Canada’s oil boom has helped push down gasoline prices, we all know that. What most people are unaware of is the cowboy shortage it has caused, which is partly why beef prices have risen across the country.
The Prairie Provinces have seen a huge jump in energy investment over the last few years, which has resulted in record crude output figures and three-year-low gas prices.
With drilling rigs paying 65% higher wages than farms, beef-plant workers and cowboys have ditched working with livestock in their tens of thousands, opting for more lucrative posts in the oil and gas industry.
The cattle industry, which had already suffered a severe beating from mad cow disease, is now being further squeezed by a serious labor shortage.
Canada’s herd today is at a 21-year low. In July this year, Canada’s livestock herd stood at 13.3 million.
Several retailers have turned to importing beef from the United States, where prices have gone through the roof.
It is taking many farmers longer than four months to replace a cowboy who has left.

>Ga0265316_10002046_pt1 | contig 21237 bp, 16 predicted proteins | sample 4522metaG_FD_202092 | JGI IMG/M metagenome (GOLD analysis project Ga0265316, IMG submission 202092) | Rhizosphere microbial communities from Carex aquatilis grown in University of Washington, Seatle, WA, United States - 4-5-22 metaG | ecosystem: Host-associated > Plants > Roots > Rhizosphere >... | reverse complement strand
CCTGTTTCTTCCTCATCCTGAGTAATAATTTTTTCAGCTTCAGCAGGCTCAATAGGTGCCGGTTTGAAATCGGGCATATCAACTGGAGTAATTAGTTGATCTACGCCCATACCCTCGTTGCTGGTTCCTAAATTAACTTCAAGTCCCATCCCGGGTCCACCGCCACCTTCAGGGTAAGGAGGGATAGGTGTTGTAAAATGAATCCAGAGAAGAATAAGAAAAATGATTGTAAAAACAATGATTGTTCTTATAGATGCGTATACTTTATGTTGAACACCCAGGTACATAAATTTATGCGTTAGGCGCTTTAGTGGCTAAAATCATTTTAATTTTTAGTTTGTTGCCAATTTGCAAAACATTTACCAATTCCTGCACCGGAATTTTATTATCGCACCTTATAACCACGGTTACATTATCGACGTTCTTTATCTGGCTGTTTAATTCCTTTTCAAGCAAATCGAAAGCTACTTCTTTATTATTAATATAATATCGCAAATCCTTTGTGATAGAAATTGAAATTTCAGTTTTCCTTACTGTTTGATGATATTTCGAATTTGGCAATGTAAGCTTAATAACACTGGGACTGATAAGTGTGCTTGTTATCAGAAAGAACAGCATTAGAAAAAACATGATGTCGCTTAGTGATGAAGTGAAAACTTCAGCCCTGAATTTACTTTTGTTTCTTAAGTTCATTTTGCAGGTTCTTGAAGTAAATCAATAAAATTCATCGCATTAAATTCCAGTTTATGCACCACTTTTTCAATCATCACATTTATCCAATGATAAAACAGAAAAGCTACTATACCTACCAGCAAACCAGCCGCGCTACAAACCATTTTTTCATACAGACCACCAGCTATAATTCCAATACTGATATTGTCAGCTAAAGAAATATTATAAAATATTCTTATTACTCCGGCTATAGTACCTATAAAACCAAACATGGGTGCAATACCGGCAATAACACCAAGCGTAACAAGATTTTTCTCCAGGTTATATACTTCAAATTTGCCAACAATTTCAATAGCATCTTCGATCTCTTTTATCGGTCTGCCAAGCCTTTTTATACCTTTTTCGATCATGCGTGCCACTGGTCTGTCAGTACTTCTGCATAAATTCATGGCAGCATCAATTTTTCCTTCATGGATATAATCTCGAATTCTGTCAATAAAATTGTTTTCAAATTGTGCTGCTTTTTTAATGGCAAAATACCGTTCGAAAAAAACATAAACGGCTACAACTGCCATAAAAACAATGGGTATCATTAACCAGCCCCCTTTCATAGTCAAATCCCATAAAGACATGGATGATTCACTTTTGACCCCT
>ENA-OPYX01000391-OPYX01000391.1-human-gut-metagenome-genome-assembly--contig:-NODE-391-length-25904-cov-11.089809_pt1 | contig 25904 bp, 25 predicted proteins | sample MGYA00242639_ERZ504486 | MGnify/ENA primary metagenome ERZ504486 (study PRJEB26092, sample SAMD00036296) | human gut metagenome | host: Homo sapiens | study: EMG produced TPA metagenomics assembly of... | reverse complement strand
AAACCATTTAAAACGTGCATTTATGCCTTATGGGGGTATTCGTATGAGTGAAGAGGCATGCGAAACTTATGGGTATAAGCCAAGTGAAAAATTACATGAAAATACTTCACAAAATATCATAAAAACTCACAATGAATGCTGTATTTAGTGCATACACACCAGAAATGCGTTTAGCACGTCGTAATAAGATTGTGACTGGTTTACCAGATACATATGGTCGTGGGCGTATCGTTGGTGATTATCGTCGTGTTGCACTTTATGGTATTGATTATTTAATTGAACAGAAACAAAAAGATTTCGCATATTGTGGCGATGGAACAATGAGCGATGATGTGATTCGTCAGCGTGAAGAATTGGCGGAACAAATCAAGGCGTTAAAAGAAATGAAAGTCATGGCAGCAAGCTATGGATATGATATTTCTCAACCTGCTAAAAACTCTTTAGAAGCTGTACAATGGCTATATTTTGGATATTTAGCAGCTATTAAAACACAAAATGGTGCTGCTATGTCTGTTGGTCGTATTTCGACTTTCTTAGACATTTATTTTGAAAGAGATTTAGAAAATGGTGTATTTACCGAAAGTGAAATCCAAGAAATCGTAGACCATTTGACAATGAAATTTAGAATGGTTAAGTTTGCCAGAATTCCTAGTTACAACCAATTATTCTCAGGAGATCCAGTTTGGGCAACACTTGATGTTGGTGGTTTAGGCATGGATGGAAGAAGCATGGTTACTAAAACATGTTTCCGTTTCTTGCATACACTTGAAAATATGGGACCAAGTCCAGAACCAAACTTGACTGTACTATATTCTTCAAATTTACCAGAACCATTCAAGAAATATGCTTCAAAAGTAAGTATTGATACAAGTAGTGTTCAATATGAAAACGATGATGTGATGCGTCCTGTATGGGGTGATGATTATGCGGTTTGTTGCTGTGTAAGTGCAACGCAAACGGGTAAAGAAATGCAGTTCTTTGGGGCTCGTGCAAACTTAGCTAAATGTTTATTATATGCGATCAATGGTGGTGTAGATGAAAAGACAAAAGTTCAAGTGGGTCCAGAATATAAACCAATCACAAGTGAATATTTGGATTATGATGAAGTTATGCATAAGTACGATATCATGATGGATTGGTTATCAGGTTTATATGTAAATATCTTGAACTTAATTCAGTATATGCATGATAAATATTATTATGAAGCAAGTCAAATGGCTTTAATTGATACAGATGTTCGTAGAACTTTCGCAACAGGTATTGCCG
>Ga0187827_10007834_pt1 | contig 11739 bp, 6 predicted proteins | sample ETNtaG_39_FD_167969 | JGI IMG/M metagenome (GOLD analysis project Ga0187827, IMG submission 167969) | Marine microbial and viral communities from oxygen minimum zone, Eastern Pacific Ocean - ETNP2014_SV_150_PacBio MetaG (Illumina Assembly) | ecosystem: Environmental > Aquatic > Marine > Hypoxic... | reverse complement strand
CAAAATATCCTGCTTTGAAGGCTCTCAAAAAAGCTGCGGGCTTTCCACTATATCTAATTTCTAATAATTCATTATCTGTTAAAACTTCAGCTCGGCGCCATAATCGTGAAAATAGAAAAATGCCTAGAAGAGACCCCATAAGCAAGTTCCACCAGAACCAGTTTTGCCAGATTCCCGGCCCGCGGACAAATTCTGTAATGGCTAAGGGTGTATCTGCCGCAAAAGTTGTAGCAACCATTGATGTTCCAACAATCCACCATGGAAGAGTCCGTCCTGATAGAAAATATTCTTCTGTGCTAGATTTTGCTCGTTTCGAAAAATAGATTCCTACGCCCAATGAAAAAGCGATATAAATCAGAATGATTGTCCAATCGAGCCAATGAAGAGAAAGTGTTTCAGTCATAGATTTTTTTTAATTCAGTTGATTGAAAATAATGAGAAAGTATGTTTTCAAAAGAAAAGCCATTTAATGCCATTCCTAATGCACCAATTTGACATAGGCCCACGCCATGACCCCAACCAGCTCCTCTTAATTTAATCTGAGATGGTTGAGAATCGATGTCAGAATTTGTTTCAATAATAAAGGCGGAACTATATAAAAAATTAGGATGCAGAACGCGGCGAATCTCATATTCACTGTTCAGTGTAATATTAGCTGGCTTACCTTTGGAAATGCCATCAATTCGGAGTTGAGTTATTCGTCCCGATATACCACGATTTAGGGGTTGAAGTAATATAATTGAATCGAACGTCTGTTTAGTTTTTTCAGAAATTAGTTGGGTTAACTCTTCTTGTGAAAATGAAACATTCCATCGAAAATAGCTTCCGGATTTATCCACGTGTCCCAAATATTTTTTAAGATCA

The Financial Post quotes Tim Steward, who is considering selling his 4,000-head ranch in Rockglen, Saskatchewan.
Mr. Stewart, whose family have owned the farm for more than 110 years, said:
“It’s impossible to find workers. If someone came along with a big fat checkbook, we’d probably walk away.”
According to an Alberta provincial government survey carried out in 2013, specialized livestock workers earned $44,870 per year compared to the $73,105 petroleum workers were paid, i.e. farm workers were paid 63% less. The study also found that more than two-thirds of all farmers had problems finding staff, with one-quarter of them saying they had job vacancies that remained unfilled for over four months.
America’s shale energy boom has had the same effect on cattle numbers and beef prices. According to the US Department of Agriculture, America’s current cattle herd, at 87.7 million, has not been so small since 1951. Beef prices in the US are forecast to rise by 11.5% in 2014.